THE ART OF FIELDING by Chad Harbach: Zen, College and Baseball

The Art of Fielding


Art_of_Fielding_CoverBy Chad Harbach
Format: Audiobook
Narrated by: Holter Graham
Length: 16 hrs
Unabridged Audiobook
ISBN-13: 9781611132106
On Sale Date: 12/06/2011
Publisher: Hachette Audio/Imprint: Little, Brown & Company
Also available in Print and E-book 544 pages

Library download: No remuneration was exchanged and all opinion presented herein is my own except as needed.

At Westish College, a small school on the shore of Lake Michigan, baseball star Henry Skrimshander seems destined for big league stardom. But when a routine throw goes disastrously off course, the fates of five people are upended.

Henry’s fight against self-doubt threatens to ruin his future. College president Guert Affenlight, a longtime bachelor, has fallen unexpectedly and helplessly in love. Owen Dunne, Henry’s gay roommate and teammate, becomes caught up in a dangerous affair. Mike Schwartz, the Harpooners’ team captain and Henry’s best friend, realizes he has guided Henry’s career at the expense of his own. And Pella Affenlight, Guert’s daughter, returns to Westish after escaping an ill-fated marriage, determined to start a new life.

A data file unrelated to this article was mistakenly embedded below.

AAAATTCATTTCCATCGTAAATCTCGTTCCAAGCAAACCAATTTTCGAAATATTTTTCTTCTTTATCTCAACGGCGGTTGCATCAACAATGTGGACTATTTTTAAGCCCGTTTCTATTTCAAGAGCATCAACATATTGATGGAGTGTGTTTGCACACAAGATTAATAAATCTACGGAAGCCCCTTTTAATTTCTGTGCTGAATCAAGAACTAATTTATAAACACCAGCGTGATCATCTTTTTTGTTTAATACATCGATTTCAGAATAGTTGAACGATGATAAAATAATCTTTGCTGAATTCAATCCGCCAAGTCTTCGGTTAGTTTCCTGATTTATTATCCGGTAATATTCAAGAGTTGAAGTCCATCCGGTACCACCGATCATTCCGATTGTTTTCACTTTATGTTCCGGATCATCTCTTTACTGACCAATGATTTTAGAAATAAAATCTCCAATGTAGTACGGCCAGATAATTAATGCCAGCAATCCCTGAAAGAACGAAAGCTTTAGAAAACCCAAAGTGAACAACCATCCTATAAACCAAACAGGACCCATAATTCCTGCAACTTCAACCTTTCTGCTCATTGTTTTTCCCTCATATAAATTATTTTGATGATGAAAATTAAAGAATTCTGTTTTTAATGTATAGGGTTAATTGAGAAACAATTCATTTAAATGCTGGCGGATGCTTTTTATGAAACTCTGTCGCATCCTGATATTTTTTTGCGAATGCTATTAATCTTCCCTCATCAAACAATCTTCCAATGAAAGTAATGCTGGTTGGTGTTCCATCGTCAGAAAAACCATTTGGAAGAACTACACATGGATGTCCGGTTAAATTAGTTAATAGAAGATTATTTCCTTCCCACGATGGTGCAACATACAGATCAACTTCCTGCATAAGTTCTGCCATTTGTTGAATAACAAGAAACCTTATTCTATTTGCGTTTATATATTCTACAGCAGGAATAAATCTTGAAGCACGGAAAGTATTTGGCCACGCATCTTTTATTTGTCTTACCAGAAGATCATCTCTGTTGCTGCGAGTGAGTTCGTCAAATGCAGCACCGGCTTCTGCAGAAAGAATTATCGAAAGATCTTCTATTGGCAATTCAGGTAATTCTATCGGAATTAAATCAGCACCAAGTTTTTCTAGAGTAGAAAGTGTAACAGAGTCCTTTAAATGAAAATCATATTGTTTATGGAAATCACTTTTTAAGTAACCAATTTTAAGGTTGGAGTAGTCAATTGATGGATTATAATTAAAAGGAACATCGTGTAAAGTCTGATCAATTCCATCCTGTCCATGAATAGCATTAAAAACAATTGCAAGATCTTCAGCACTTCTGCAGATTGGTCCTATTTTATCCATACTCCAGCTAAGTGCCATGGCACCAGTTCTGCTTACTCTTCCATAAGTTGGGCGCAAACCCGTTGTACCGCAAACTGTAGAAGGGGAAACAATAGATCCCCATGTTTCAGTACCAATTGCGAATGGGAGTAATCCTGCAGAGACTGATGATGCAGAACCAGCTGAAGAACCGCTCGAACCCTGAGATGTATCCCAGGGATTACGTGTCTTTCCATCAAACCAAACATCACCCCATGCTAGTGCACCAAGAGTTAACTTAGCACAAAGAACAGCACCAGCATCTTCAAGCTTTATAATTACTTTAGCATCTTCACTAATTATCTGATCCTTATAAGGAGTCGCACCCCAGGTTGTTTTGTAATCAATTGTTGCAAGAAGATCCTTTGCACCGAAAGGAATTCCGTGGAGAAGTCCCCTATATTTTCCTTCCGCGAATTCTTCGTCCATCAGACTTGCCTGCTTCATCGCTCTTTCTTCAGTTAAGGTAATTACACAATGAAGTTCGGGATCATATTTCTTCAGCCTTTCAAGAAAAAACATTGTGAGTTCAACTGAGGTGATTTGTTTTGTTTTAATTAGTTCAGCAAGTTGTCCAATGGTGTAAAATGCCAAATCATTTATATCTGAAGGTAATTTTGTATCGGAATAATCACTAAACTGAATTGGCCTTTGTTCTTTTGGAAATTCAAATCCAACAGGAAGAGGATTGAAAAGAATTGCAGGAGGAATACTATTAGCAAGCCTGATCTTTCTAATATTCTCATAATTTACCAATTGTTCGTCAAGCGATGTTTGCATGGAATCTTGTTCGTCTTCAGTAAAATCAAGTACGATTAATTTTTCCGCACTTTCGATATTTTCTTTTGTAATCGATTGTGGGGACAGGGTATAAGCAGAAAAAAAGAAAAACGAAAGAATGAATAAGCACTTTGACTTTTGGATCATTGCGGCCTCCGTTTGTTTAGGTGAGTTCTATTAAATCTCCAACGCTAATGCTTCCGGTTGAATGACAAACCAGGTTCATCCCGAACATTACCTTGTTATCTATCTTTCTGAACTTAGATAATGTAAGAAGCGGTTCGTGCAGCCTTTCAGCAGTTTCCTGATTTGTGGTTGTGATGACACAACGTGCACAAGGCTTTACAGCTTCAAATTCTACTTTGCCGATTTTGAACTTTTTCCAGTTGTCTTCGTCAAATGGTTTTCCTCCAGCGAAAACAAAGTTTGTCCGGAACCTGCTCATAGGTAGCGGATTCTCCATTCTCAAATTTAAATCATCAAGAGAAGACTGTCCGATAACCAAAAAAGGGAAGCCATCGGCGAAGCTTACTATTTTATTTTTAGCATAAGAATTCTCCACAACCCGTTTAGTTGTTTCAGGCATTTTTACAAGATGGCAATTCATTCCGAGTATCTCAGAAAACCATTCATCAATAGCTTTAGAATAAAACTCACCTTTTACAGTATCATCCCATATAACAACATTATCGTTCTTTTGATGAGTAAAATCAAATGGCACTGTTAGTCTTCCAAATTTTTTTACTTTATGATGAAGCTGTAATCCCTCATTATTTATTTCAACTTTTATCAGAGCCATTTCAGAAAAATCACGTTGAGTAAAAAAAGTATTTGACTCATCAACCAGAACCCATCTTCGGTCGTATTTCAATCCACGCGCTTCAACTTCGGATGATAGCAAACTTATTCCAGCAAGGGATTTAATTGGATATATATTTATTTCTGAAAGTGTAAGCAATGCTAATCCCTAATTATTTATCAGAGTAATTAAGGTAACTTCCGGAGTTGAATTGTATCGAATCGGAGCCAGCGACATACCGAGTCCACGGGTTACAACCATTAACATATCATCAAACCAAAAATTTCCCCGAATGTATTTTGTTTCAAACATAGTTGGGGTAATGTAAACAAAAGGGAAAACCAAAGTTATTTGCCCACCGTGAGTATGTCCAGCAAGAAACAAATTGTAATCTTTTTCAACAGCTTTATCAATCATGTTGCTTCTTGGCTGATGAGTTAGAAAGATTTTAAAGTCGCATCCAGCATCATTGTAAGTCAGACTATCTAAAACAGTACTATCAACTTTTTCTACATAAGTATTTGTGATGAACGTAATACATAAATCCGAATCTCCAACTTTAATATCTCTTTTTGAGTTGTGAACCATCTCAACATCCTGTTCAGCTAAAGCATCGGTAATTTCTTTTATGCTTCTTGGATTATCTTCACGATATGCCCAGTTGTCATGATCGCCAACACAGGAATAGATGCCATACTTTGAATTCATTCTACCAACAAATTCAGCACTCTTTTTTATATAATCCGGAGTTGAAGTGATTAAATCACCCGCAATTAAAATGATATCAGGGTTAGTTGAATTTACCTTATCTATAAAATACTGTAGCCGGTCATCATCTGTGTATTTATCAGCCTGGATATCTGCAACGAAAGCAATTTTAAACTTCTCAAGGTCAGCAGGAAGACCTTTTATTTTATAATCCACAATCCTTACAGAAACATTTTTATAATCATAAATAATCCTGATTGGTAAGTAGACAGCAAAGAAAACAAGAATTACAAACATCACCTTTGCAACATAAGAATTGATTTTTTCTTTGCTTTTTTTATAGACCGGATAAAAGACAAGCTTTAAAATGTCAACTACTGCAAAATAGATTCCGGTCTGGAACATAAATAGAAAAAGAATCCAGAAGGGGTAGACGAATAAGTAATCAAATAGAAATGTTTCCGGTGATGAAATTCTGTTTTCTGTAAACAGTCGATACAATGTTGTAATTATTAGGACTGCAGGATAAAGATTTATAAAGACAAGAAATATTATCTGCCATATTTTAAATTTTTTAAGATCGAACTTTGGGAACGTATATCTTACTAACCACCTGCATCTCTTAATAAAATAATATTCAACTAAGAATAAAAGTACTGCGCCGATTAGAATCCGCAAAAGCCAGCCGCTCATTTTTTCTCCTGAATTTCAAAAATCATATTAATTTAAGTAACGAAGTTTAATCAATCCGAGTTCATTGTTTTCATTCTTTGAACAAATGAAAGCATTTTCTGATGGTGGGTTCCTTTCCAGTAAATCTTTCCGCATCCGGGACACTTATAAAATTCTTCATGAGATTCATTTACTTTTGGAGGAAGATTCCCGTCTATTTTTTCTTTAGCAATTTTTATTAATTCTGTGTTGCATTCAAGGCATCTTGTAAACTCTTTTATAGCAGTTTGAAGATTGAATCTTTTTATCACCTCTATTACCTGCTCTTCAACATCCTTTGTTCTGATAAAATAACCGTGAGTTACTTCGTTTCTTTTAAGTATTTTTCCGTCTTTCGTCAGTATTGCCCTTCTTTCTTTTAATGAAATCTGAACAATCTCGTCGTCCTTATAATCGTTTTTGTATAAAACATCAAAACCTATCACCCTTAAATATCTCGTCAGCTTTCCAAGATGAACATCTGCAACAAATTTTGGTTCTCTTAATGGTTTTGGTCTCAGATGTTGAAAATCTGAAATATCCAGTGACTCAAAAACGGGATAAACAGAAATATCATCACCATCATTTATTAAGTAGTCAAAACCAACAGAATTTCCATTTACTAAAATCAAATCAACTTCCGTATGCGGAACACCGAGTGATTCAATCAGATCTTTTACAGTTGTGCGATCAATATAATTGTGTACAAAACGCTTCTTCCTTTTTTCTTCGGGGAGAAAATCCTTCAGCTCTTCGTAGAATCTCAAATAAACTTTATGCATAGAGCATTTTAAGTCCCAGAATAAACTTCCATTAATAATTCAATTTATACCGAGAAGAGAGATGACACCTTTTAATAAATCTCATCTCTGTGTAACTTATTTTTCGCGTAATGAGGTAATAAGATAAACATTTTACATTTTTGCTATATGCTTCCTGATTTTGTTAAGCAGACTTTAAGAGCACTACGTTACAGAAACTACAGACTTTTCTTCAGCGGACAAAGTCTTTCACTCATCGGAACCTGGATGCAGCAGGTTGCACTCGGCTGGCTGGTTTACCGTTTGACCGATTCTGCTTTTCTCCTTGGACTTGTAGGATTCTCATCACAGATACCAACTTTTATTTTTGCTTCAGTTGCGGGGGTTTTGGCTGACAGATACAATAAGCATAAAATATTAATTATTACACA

As the season counts down to its climactic final game, these five are forced to confront their deepest hopes, anxieties, and secrets. In the process they forge new bonds, and help one another find their true paths. Written with boundless intelligence and filled with the tenderness of youth, The Art of Fielding is an expansive, warmhearted novel about ambition and its limits, about family and friendship and love, and about commitment–to oneself and to others.

My Take Oblong


I really enjoyed this well-written and thoughtful book, but as I sat down t write about it I was having a hard time focusing on what it was about.  In an interview Chad Harbach tells Joshua Lars Weill of GQ: